Musk himself summed up the transatlantic distinction during a speech earlier this year in Berlin: “In the US things are legal by default, and in Europe they’re illegal by default.”
With its blurring of lines between driver and vehicle, the automation of cars is forcing US regulators to rethink their traditional approach. A federal official, who was not authorized to speak publicly, said that NHTSA is currently exploring how it could structure a preapproval process for autonomous technologies, a move that could finally force US carmakers to ask permission to deploy a new technology — rather than beg forgiveness after something goes wrong.
For the United States, it’s an opportune time to ask a fundamental question: is it wise to wait until after disaster strikes to protect Americans from dangerously designed vehicles?
Riding in an American automobile was a risky proposition during the early 20th century; 16 Americans were killed per 100 million miles driven in 1929, more than 10 times today’s rate.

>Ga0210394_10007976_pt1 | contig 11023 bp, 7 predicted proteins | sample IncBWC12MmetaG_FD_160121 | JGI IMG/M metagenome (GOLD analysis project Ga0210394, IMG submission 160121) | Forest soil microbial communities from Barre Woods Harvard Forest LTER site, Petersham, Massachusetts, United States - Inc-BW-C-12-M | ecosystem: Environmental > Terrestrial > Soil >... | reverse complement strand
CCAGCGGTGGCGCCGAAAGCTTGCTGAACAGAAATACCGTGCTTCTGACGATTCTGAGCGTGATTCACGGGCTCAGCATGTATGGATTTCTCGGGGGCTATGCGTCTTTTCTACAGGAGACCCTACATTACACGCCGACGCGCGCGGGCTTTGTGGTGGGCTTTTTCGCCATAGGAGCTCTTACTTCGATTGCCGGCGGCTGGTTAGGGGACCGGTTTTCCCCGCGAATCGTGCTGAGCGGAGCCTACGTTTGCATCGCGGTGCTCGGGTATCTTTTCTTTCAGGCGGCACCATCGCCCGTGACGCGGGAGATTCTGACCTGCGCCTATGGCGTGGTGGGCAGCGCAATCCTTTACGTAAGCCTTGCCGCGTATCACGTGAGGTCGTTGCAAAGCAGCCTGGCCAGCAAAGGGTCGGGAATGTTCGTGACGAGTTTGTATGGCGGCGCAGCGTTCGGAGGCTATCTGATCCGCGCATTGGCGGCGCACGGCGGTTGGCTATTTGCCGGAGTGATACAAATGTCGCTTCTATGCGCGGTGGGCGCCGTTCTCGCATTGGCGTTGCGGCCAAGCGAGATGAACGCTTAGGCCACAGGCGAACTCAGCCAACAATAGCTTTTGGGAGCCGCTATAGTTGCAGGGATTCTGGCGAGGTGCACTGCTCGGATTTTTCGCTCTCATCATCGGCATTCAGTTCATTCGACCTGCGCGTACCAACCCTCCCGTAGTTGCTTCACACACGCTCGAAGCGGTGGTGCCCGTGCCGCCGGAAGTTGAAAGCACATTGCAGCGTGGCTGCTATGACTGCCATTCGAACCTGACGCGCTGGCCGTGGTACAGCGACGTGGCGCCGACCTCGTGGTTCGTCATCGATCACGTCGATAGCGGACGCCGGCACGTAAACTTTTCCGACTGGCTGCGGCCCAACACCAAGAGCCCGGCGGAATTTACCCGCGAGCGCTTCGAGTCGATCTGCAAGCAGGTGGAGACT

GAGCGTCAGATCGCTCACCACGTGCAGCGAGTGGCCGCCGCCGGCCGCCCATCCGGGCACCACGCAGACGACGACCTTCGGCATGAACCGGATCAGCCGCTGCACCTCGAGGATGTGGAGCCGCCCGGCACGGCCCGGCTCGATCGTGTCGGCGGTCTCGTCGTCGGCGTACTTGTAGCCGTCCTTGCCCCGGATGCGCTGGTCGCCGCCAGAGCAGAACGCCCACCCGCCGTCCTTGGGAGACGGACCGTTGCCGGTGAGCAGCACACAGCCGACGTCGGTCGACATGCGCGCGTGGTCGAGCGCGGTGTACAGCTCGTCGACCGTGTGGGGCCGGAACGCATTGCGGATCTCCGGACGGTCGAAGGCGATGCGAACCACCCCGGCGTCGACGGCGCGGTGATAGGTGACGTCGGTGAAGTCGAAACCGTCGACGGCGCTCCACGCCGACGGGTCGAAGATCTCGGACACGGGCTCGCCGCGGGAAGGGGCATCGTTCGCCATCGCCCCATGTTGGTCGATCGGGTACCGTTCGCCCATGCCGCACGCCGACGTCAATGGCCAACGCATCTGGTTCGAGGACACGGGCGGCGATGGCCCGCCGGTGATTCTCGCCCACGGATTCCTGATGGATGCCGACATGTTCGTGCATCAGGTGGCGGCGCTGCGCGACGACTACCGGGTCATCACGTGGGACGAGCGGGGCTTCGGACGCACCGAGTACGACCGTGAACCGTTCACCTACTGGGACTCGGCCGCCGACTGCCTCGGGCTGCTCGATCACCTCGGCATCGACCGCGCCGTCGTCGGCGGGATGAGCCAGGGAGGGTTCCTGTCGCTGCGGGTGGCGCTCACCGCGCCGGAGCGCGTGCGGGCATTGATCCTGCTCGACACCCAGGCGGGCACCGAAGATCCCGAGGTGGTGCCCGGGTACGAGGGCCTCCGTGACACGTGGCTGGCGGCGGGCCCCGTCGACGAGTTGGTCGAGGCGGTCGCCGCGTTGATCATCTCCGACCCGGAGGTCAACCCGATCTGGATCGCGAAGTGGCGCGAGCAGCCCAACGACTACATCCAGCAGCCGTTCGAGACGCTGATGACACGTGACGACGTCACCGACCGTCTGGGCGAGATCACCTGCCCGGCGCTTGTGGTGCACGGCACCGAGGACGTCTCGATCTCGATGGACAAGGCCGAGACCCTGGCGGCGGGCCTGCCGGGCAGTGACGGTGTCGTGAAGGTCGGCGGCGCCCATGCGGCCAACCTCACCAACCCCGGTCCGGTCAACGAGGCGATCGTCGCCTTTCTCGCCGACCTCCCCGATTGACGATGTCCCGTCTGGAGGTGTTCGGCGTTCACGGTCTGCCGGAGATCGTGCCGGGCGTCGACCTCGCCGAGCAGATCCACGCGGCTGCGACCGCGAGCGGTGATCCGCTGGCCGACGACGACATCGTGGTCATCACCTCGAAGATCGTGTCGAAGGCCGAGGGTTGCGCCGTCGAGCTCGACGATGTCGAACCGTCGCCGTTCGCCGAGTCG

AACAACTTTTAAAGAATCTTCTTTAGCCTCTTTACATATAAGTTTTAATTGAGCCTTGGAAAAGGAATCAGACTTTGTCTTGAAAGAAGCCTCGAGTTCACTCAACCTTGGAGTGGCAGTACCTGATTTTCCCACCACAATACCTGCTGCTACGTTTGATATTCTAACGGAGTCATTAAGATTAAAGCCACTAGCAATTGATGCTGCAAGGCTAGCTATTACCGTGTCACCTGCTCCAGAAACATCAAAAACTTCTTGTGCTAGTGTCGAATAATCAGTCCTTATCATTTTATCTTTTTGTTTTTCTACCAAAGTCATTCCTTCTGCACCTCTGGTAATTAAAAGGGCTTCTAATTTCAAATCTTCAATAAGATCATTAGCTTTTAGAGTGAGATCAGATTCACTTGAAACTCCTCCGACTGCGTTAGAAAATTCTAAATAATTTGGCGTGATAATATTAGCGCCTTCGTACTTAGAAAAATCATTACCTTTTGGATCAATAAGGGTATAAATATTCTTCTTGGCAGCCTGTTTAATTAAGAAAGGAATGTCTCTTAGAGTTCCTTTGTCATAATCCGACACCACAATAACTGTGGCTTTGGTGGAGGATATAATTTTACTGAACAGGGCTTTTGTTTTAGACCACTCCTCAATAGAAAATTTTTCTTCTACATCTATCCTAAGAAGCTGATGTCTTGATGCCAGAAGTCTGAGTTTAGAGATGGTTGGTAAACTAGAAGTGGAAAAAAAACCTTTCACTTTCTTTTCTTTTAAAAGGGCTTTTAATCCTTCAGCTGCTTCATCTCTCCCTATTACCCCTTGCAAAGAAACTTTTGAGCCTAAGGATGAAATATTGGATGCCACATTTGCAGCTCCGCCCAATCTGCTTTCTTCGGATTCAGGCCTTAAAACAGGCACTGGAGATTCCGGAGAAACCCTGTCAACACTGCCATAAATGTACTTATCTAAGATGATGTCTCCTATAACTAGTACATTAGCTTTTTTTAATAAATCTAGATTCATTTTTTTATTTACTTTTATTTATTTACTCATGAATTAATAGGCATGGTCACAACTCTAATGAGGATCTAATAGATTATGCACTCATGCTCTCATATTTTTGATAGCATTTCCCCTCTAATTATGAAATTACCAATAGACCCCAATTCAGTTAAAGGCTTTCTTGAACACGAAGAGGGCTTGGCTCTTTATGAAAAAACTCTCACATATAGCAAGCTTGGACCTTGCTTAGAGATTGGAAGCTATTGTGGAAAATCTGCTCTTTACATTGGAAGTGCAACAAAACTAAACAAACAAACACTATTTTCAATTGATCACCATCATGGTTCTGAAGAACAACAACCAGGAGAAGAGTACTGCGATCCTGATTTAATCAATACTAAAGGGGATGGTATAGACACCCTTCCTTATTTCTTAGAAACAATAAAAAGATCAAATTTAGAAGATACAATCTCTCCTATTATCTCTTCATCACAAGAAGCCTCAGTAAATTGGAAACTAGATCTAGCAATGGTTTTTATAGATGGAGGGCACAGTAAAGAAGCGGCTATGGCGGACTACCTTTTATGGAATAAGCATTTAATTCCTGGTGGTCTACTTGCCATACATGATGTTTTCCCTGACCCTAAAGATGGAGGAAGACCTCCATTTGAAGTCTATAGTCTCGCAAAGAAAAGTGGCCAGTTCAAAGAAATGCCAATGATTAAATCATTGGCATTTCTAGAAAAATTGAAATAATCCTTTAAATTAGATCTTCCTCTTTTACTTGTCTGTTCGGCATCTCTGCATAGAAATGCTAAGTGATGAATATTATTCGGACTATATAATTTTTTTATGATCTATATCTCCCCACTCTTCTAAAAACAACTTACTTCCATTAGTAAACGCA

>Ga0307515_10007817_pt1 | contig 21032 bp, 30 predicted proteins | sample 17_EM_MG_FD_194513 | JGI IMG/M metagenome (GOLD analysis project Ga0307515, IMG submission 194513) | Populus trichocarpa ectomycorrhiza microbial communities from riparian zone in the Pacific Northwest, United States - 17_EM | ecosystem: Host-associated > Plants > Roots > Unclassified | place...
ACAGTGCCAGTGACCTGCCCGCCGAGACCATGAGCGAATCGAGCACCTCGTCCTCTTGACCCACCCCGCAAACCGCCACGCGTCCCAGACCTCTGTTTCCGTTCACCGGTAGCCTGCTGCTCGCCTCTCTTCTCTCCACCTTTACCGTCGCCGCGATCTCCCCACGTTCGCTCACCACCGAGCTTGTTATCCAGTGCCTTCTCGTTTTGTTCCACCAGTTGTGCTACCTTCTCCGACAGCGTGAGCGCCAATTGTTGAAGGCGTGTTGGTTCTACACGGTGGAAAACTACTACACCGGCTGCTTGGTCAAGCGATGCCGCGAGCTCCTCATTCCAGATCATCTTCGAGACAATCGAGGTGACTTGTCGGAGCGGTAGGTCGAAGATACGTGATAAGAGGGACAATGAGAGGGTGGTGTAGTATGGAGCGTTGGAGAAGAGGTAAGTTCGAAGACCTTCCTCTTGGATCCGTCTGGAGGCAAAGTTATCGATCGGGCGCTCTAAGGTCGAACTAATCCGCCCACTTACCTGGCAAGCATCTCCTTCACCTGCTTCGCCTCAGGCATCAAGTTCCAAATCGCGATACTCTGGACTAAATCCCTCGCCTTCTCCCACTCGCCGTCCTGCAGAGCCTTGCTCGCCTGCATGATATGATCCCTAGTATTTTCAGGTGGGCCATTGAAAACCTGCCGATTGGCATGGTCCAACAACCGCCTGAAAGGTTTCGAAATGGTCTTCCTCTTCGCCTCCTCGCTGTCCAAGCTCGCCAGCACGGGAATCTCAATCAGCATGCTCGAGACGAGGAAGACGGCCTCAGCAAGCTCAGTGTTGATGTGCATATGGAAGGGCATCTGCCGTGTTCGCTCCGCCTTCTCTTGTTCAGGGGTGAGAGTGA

Despite the carnage, federal officials paid minimal attention to car safety until outrage followed the 1965 publication of Unsafe at Any Speed, Ralph Nader’s explosive bestseller. A year later, Congress enacted the first comprehensive federal rules for car safety, and NHTSA was born in 1970.
Even as federal officials weighed various automotive regulatory frameworks, they never seriously considered forcing carmakers to obtain preapproval for a new vehicle model or component.
Lee Vinsel, a Virginia Tech professor of science, technology, and society who wrote a book about the history of auto regulations, said that he found no records of public leaders of the era even raising that possibility. Instead, federal officials chose to put car companies in the regulatory driver’s seat, and the process they established 50 years ago remains intact today.